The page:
Why tattoos should be for the over-50s

Tattoos should be the preserve of the over-50s, says Richard
Tattoos should be the preserve of the over-50s, says Richard

This week I was chatting with a man who’s currently going through extensive tattoo removal with impressive results.

He told me they’d been done in his younger military days and had simply turned into illegible black and red blobs on his upper body.

There hasn’t been a year in the past 40 or so when I didn’t consider having a tattoo of some description or other.

It was just one of those things I saw so many of my friends or colleagues getting.

Now I’m considering that tattoos should remain the preserve of anyone over the age of 50.

The reason being that when one reaches the age of 80 and sitting on a sun drenched beach in Brighton the tattoo may still be legible.

After all, isn’t that the point?

Why does anyone spend so much money on life-long body-art that invariably fades or merges with the aging process?

Of course, the practice of tattooing and expression through body painting has been around since the dawn of time, even evident on the arms of cartoon characters like Popeye or simulated multi-coloured temporary transfers we used to buy as children.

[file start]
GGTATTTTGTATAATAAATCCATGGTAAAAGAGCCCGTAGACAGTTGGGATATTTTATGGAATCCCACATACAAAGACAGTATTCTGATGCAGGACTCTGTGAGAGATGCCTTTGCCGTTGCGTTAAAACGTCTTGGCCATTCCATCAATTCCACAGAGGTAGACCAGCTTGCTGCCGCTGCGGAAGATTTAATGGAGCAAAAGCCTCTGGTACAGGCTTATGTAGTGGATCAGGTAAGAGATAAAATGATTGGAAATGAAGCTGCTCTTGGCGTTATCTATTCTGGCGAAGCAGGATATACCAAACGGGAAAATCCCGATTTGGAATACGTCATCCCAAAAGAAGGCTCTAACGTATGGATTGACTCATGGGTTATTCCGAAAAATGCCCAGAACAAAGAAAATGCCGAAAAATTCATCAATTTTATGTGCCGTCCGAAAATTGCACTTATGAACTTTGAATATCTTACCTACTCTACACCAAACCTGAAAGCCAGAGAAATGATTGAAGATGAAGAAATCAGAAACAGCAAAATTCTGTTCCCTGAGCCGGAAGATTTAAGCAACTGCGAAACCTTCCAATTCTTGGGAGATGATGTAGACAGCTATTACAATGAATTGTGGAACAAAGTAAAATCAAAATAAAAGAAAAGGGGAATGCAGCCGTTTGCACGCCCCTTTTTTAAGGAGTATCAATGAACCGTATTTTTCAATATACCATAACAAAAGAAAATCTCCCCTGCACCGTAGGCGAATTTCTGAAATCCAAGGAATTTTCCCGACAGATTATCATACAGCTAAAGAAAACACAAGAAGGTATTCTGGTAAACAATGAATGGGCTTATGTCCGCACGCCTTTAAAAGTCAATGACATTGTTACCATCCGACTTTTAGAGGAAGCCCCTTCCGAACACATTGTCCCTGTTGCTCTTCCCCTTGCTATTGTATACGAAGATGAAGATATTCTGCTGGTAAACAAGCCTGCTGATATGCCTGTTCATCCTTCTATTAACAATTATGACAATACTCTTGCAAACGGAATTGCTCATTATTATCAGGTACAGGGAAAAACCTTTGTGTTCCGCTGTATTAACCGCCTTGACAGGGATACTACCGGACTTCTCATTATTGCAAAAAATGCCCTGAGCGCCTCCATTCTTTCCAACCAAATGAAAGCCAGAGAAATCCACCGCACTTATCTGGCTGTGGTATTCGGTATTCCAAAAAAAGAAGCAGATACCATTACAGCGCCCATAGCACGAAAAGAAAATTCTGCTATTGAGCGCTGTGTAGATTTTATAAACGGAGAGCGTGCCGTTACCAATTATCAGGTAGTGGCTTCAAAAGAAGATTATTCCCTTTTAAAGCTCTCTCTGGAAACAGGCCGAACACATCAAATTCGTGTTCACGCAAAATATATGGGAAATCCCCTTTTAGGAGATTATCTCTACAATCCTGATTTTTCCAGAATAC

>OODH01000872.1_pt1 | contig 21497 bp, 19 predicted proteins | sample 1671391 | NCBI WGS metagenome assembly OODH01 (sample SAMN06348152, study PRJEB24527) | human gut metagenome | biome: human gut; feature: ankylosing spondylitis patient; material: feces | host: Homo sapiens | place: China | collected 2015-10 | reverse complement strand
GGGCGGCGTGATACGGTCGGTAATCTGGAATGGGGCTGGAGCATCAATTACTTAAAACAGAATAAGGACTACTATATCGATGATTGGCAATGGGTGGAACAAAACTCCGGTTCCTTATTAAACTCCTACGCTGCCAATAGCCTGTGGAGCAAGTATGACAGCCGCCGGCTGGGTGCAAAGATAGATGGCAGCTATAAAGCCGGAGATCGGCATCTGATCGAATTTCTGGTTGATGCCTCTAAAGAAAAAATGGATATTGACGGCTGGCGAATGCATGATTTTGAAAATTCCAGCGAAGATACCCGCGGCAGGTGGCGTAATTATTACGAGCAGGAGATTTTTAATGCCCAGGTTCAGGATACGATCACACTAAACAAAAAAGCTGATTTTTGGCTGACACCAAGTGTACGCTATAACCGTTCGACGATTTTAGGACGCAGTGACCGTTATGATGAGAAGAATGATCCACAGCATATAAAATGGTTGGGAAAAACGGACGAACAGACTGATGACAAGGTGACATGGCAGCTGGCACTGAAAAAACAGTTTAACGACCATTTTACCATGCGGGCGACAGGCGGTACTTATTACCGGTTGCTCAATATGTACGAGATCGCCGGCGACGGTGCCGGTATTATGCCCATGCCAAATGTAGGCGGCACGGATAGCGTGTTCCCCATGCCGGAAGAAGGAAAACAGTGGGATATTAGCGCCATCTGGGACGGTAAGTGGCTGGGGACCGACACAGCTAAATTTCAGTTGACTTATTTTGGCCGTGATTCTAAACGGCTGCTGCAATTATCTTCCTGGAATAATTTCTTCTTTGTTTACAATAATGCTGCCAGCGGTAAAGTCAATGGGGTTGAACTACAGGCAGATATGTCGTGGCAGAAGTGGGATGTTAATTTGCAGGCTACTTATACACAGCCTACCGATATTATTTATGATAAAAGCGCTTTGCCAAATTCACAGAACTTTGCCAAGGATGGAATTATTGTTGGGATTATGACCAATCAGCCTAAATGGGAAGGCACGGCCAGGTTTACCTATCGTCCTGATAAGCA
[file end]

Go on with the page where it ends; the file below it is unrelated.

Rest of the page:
I’m not opposed to the practice per se but it could be argued that David Beckham’s body art is not in the same league as those with cultural significance such as the Native American, the Maori or distant civilisations like the Incas.

Many see tattoos as an expression of individuality, when its original intention was to have the opposite meaning.

I have to acknowledge the skill and creative dexterity of the tattoo artist.

A painter at an easel can afford the odd mistake or two and may simply rub out and carry on. Not the tattooist.

Regardless of one’s view on the subject it has to be said that their work has to include as great a degree of skill as their work will be forever displayed.